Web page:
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About the book
  • Published: 1 November 2010
  • ISBN: 9780099541592
  • Imprint: Vintage Classics
  • Format: Paperback
  • Pages: 480
  • RRP: $19.99

See Under Love


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Innovative and daring retelling of the horrors of Jewish history, likened to The Tin Drum and One Hundred Years of Solitude

Momik, the only child of two survivors, is brought up in Israel by a family seeking to ignore the past. No-one will explain to him what life was like ‘Over There’ or what the ‘Nazi Beast’ is. His 9-year-old mind imagines a Nazi Beast hiding in the cellar, waiting to feed on Jews. Momik increasingly shields himself from all feeling and attachment. But through the stories his great-uncle tells him—the same stories he told the commandant of a Nazi concentration camp—Momik, too, becomes “infected with humanity.”

See Under: Love is a luminously imaginative and profoundly affecting work.

  • Pub date: 1 November 2010
  • ISBN: 9780099541592
  • Imprint: Vintage Classics
  • Format: Paperback
  • Pages: 480
  • RRP: $19.99

About the Author

David Grossman

David Grossman is the bestselling author of numerous works, which have been translated into thirty-six languages. His most recent novels were To the End of the Land, described by Jacqueline Rose as ‘without question one of the most powerful and moving novels I have ever read’, and Falling Out of Time. He is the recipient of the French Chevalier de l’Ordre des Arts et des Lettres and the 2010 Frankfurt Peace Prize.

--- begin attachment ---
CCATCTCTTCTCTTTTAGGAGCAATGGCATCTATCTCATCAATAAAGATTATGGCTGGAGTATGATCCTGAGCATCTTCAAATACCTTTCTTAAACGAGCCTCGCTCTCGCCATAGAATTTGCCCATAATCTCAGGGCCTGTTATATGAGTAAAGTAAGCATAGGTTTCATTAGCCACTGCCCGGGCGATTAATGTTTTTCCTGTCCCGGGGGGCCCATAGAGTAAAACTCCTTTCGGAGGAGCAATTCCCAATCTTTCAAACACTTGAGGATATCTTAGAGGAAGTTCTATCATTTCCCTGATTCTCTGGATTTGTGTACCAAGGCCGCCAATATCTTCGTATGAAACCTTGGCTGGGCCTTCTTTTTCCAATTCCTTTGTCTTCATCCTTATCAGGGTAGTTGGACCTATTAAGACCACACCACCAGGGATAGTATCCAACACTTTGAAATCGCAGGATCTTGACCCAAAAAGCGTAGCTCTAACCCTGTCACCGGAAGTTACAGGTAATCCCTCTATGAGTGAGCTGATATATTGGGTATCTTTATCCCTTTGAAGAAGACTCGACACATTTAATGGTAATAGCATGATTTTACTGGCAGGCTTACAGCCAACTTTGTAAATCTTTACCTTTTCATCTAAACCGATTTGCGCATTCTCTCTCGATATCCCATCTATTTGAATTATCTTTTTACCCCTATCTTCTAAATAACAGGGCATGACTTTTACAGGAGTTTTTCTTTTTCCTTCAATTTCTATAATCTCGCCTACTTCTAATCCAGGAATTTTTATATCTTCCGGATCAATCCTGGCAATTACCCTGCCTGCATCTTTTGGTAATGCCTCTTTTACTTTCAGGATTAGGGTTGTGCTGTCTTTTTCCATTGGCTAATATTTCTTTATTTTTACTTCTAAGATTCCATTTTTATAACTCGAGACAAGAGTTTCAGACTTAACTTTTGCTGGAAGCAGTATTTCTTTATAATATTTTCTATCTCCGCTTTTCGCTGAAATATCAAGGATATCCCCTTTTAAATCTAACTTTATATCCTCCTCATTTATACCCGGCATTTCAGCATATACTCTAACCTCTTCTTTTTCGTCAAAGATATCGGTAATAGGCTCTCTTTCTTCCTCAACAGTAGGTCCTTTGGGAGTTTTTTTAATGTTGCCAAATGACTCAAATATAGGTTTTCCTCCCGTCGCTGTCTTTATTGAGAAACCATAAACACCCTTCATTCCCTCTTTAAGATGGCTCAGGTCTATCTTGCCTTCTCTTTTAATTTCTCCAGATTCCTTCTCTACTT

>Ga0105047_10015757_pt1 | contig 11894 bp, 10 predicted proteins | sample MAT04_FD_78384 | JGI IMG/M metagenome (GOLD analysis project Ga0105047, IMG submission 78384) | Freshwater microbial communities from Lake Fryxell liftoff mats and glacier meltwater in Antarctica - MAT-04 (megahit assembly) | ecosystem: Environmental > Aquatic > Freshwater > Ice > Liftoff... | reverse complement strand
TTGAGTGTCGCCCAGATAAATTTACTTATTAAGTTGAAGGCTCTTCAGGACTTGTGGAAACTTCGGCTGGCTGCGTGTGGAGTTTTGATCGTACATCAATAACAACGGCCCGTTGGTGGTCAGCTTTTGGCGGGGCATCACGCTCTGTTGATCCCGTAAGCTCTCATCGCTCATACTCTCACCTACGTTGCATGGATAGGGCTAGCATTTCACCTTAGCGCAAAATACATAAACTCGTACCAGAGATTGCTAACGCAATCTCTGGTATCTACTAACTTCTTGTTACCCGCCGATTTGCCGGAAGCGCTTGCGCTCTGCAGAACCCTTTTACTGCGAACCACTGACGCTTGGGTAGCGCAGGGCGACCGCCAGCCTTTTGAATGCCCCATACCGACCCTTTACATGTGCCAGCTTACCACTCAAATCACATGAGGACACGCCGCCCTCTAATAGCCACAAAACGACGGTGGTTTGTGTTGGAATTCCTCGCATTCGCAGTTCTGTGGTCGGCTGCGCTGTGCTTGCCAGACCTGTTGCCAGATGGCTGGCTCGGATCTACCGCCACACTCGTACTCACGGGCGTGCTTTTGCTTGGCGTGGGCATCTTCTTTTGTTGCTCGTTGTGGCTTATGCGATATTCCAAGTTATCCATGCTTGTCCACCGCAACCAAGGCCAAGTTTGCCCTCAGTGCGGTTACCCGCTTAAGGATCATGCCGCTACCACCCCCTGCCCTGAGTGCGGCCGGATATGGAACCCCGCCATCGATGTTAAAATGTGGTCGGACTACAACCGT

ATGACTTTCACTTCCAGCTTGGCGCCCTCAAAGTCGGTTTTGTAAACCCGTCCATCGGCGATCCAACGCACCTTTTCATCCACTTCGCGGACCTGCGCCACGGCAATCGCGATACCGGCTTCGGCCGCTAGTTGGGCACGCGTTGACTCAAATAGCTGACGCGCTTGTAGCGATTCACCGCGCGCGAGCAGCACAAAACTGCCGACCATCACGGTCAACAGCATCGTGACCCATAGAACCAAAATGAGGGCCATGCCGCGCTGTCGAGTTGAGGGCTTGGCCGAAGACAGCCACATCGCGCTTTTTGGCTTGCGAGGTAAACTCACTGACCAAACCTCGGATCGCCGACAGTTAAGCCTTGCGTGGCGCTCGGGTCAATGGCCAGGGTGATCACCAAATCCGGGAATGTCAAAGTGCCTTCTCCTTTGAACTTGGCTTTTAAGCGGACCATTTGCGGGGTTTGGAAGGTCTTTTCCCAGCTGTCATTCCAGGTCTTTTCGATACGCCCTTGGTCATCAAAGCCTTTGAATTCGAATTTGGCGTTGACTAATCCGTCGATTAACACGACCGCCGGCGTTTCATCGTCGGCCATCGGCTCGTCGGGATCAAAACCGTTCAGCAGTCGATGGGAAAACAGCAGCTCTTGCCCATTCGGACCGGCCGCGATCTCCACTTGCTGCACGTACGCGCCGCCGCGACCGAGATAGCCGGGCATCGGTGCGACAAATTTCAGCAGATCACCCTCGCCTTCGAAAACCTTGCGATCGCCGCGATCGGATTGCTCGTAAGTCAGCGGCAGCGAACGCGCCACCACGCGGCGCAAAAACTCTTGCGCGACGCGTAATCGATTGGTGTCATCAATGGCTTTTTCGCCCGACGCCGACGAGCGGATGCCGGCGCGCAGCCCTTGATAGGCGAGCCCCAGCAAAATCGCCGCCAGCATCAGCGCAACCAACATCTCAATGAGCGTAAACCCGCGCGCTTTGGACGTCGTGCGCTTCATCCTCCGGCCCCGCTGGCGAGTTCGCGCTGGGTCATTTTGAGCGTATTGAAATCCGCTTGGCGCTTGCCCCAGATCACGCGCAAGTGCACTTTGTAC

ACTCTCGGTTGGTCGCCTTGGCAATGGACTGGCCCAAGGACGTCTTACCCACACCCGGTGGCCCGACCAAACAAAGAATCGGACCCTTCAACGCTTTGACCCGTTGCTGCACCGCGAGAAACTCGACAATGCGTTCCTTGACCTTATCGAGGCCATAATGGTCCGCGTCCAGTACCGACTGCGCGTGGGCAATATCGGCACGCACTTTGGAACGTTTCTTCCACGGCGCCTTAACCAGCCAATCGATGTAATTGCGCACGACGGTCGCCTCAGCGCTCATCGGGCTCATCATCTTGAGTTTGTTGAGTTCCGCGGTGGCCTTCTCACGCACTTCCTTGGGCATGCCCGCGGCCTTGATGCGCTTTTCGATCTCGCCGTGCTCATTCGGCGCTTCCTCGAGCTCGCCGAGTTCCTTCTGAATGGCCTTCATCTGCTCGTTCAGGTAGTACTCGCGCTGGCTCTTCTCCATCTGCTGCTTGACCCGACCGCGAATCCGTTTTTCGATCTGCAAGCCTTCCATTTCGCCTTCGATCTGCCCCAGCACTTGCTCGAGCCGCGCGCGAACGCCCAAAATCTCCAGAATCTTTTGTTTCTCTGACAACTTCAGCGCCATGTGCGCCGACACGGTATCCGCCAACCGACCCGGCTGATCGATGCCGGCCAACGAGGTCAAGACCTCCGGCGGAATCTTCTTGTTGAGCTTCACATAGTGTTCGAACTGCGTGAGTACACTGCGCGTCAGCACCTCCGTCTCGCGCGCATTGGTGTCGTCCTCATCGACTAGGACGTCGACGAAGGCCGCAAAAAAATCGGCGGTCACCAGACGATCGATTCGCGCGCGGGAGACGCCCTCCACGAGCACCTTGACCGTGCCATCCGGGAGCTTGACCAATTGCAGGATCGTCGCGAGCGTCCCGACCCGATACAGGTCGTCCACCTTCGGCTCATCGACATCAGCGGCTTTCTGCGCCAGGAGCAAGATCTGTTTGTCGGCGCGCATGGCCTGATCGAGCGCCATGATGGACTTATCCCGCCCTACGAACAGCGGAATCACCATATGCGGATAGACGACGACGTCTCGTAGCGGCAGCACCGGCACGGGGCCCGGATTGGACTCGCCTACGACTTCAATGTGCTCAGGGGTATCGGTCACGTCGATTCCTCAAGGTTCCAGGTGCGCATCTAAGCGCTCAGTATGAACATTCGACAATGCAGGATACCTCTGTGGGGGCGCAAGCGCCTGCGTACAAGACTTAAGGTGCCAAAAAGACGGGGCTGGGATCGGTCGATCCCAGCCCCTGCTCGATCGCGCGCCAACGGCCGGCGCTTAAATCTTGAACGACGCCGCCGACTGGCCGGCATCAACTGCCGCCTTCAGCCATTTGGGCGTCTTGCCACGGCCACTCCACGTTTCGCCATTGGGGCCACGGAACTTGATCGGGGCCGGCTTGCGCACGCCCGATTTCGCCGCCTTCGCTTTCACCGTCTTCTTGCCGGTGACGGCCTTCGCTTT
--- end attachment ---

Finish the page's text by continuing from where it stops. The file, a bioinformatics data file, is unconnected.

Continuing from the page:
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Praise for See Under Love

“One of the most ambitious, generous, beautiful, indispensable books I've been fortunate enough to read”

Jonathan Safran Foer, Guardian

“See Under: Loveis one of the most disturbing novels I've ever read...When I was already well into it, I'd circle it warily before picking it up again . . . then fall instantly under its spell, for it is wickedly readable”

Edmund White

“This novel is so innovative, yet at the same time so readable, that I can only say that it gives the lie to that critical cliche. It is a tour de force of pure storytelling, and a demonstration of both the need for story and the limits of all particular stories. I consider it a triumph”

Guardian


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